And The Band Played Waltzing Matilda: Gallipoli and ANZAC Day

April 25th, 2007

April 25th is ANZAC Day in Australia and New Zealand, a memorial for the large contingent of Australian and New Zealander soldiers in the Battle of Gallipoli, which began with a disastrous landing by Allied soldiers on April 25th, 1915, and ended with the evacuation of troops in January 1916 after half a year of trench warfare with no progress and heavy tolls of dead and wounded soldiers. 11,000 soldiers from Australia and New Zealand were killed in the battle and 24,000 were injured.

This is a recording of And The Band Played Waltzing Matilda, performed by the Irish punk band The Pogues in 1985 for their album Rum, Sodomy, and the Lash. The song was originally written and performed in 1972 by Eric Bogle, a Scottish-born Australian singer/songwriter.

And The Band Played Waltzing Matilda

Now when I was a young man, I carried me pack,
And I lived the free life of a rover
From the Murray’s green basin to the dusty outback,
Well, I waltzed my Matilda all over.
Then in 1915, my country said son,
It’s time you stopped rambling; there’s work to be done.
So they gave me a tin hat, and they gave me a gun,
And they marched me away to the war.

And the band played Waltzing Matilda,
As the ship pulled away from the quay
And amidst all the cheers, the flag-waving and tears,
We sailed off for Gallipoli.

And how well I remember that terrible day,
How our blood stained the sand and the water
And how in that hell that they called Suvla Bay,
We were butchered like lambs at the slaughter.
Johnny Turk he was waiting, he’d primed himself well.
He shower’d us with bullets, and he rained us with shell.
And in five minutes flat, he’d blown us all to hell
Nearly blew us right back to Australia.

But the band played Waltzing Matilda,
When we stopped to bury our slain.
We buried ours, and the Turks buried theirs,
Then we started all over again.

And those that were left, well we tried to survive.
In that mad world of blood, death and fire
And for ten weary weeks, I kept myself alive,
Though around me the corpses piled higher.
Then a big Turkish shell knocked me arse over head.
And when I woke up in my hospital bed,
And saw what it had done, well I wished I was dead.
Never knew there was worse things than dyin’.

For I’ll go no more waltzing Matilda,
All around the green bush far and free
To hump tent and pegs, a man needs both legs
No more waltzing Matilda for me.

So they gathered the crippled, the wounded,
The maimed, and they shipped us back home to Australia
The legless, the armless, the blind, the insane,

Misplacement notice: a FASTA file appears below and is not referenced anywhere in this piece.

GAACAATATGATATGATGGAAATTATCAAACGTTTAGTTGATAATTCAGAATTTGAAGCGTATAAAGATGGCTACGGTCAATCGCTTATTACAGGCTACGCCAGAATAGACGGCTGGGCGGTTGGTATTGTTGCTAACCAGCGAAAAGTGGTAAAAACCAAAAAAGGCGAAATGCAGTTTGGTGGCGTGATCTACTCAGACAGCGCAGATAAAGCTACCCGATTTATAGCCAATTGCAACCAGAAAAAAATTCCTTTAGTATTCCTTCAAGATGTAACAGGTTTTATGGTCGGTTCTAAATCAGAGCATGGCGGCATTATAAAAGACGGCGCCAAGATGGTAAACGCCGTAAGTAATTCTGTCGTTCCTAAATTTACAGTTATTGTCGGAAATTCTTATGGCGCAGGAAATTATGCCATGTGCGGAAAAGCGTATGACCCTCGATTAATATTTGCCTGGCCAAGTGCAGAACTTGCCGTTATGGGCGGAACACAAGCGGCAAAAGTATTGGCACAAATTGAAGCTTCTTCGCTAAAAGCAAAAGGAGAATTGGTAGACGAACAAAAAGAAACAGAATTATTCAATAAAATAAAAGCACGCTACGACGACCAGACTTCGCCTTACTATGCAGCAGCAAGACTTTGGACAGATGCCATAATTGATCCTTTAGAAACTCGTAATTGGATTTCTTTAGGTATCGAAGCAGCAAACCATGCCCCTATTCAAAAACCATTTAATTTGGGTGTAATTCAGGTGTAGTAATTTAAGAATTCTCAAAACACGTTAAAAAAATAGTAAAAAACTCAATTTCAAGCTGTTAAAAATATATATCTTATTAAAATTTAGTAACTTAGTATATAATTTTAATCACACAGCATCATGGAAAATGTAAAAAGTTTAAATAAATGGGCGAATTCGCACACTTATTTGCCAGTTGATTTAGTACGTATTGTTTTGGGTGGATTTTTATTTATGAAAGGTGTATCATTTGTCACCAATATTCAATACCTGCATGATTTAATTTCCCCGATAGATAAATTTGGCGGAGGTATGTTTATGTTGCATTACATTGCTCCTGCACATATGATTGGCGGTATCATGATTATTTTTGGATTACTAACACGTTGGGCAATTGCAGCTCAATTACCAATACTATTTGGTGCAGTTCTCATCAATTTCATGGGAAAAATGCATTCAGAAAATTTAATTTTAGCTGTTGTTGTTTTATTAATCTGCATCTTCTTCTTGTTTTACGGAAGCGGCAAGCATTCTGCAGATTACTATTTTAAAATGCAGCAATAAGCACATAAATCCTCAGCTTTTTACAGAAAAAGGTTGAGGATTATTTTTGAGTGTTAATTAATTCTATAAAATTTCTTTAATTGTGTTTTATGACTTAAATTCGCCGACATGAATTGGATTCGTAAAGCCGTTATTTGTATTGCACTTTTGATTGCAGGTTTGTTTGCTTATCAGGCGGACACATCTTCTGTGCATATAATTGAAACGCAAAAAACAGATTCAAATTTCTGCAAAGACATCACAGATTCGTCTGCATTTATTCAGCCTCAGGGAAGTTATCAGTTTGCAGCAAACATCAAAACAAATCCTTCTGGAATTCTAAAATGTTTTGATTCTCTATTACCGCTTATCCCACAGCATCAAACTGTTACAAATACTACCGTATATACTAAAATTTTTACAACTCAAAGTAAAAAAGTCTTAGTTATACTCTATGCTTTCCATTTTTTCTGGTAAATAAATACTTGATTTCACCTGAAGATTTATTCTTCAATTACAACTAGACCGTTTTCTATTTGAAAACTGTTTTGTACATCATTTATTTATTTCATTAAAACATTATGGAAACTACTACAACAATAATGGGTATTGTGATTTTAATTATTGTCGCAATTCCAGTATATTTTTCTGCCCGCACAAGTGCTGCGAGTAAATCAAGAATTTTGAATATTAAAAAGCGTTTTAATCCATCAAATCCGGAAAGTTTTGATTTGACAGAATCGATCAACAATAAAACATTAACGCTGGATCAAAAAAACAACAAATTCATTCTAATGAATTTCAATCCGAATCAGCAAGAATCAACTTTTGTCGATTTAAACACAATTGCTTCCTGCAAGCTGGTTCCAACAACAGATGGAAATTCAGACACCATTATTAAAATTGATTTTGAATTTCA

Those proud wounded heroes of Suvla.
And as our ship pulled into Circular Quay,
I looked at the place where me legs used to be.
And thanked Christ there was nobody waiting for me,
To grieve, to mourn, and to pity.

But the band played Waltzing Matilda,
As they carried us down the gangway.
But nobody cheered; they just stood and stared.
Then they turned all their faces away.

And so now every April, I sit on me porch,
And I watch the parades pass before me.
And I see my old comrades, how proudly they march,
Reviving old dreams of past glories.
And the old men march slowly, old bones stiff and sore.
They’re tired old heroes from a forgotten war.
And the young people ask, what are they marching for?
And I ask myself the same question.

But the band plays Waltzing Matilda,
And the old men still answer the call.
But as year follows year, more old men disappear.
Someday no one will march there at all.

Waltzing Matilda, Waltzing Matilda, who’ll come a-waltzing Matilda with me?
And their ghosts may be heard as they march by that billabong,
Who’ll come a-waltzing Matilda with me?

Written and originally performed by Eric Bogle (1972)

One More Parade

January 13th, 2007

Here is a music video of One More Parade by They Might Be Giants.

Hup, two, three, four, marching down the street
Rollin’ of the drums and the tramping of the feet
General salutes and the mothers wave and weep
Here comes the big parade

Don’t be afraid, prices paid
One more parade

So young, so strong, so ready for the war
So willing to go and die upon a foreign shore
All march together, everybody looks the same
So there is no one you can blame

Don’t be ashamed, light the flame
One more parade

Listen for the sound and listen for the noise
Listen for the thunder of the marching boys
A few years ago their guns were only toys
Here comes the big parade

Don’t be afraid, prices paid
One more parade

So young, so strong, so ready for the war
So willing to go and die upon a foreign shore
All march together, everybody looks the same
So there is no one you can blame